Before heading to the theater, check in with Cineast for previews of the newest movies. This week, Cineast looks at Jimi: All Is by My Side, The Song and Believe Me.
Jimi: All Is By My Side
OutKast’s André Benjamin takes on the part of Jimi Hendrix in this long-awaited biopic about the legendary guitarist. Jimi: All Is By My Side explores 1966-67, an eventful year in the life of Hendrix, as he goes from being a little-known sideman for various R&B acts in Greenwich Village to being the jaw-dropping, guitar-destroying wild man of the Monterey Pop Festival. In between, Hendrix travels to England where he gets discovered by Keith Richard’s girlfriend, gets taken up by manager Chas Chandler (the bassist for the Animals), forms the Jimi Hendrix Experience, starts dressing like a psychedelic mystic, and becomes the toast of Mayfair. The role of Hendrix seems tailor-made for André Benjamin, who looks an awful lot like Hendrix, and Benjamin closely replicates Hendrix’s gymnastic guitar moves and distinctive speaking voice. Naturally, the soundtrack is drawn entirely from Hendrix’s own phenomenal playing, which has often been imitated but never duplicated. If it’s successful, the film may generate yet another in the periodic resurgences of interest in Hendrix, who has now been dead for close to 45 years.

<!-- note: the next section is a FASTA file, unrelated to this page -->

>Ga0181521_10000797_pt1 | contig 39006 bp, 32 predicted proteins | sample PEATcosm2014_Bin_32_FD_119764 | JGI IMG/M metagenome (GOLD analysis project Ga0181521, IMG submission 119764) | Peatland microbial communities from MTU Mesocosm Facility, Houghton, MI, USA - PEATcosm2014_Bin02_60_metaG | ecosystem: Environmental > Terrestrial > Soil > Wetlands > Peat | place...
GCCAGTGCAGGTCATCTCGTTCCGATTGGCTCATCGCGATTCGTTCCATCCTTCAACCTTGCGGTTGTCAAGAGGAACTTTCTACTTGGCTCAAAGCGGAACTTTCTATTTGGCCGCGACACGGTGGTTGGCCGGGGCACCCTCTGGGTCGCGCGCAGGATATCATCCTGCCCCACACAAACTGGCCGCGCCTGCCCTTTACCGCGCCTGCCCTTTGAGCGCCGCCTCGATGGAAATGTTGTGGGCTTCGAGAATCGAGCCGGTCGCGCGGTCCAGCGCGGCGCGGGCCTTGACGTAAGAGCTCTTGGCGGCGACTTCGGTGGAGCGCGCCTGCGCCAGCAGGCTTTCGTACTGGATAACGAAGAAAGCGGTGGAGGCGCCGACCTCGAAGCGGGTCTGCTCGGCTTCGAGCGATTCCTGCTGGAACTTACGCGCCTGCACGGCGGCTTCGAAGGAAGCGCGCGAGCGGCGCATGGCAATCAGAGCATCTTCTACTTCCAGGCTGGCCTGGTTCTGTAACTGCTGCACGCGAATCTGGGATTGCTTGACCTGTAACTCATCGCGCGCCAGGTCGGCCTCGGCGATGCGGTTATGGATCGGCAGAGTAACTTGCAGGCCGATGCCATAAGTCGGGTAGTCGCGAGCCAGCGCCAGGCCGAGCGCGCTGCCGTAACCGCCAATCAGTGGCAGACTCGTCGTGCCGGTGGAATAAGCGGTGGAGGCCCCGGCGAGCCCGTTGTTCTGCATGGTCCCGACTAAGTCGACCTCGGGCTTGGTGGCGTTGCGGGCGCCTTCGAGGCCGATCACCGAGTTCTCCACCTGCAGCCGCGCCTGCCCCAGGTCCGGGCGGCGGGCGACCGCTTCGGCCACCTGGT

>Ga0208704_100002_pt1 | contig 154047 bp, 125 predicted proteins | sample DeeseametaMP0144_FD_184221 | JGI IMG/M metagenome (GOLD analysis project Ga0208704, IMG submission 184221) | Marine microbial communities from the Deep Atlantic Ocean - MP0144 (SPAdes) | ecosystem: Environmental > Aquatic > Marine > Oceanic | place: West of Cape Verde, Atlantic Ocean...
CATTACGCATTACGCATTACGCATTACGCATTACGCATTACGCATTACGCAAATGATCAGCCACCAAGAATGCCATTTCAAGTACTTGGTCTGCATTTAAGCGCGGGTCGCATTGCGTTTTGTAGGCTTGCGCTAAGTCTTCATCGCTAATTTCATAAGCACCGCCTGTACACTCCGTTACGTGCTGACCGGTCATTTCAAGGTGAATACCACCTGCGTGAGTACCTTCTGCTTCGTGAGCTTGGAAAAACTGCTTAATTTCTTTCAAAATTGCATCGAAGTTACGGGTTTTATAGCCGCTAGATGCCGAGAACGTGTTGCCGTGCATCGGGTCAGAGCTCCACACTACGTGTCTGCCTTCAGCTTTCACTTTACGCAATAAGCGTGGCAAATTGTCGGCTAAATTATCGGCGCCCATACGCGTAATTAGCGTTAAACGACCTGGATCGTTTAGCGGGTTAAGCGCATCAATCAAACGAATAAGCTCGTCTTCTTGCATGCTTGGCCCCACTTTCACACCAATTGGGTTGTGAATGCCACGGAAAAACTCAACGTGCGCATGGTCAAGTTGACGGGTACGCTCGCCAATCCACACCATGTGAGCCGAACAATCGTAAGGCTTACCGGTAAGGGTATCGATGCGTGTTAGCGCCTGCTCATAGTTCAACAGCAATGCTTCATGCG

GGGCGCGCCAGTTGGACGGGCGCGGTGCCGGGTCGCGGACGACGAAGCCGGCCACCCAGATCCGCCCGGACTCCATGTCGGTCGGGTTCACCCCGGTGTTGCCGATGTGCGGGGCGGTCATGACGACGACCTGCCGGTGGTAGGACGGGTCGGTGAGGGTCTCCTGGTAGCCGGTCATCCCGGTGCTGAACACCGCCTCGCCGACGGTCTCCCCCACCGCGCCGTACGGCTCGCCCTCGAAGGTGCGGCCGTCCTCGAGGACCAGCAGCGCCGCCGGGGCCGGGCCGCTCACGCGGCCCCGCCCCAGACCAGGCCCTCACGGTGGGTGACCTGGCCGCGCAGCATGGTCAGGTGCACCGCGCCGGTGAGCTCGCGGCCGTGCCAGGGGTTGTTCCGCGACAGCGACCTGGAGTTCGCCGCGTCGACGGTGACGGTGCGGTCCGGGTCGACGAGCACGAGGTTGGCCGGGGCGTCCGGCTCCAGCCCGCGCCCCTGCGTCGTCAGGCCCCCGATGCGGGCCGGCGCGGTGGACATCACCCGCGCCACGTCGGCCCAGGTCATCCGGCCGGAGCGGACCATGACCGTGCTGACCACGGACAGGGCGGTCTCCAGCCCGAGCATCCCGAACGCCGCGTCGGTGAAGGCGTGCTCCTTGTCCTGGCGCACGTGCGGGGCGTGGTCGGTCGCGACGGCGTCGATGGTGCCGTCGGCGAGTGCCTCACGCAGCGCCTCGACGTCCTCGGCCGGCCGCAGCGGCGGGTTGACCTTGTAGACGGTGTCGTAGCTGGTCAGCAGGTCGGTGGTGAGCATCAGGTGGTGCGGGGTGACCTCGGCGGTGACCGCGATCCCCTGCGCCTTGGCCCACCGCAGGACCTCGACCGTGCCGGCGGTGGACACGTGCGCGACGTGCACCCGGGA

The Song clearly aims to aggregate audiences for romantic dramas, Christian films, and films about country music. In the process, it plays into long-standing false dichotomies: the superiority of clean, rural living to living in the big, bad city; the supposed “naturalness” of acoustic country music as opposed to other supposedly compromised forms; the natural, superior morality of blonde country girls to brunette, tattooed women who work in the dirty professional music business. A country singer settles down with a beautiful blonde vineyard owner and things are perfect. The, he writes a hit song (“The Song”), and he’s drawn away from the simple, pure life into the urban, temptation-filled world of music replete with tattooed vixens. Admittedly, these clichés have a long precedent—the worship of pastoral beauty was certainly present in the Bible, and this film is explicitly based on the biblical Song of Solomon, which entwines the themes of human love and untrammelled nature to emphasize God’s love for the world. Still, this thudding rehearsal of such timeworn themes might paradoxically leave people rooting for the dirty city, the tattooed vixen, and the amplified world of naughty
We’ve all heard of unethical charities that take advantage of altruism in order to enrich themselves. The nonprofit world is just as sleazy as the for-profit world, as the NFL has made abundantly clear. In Believe Me, a college senior finds himself with a surprise tuition bill and, with some friends, devises a con that proceeds to fleece well-meaning churchgoers. A dark comedy designed to raise eyebrows, and maybe put the fear of God into unworthy charities.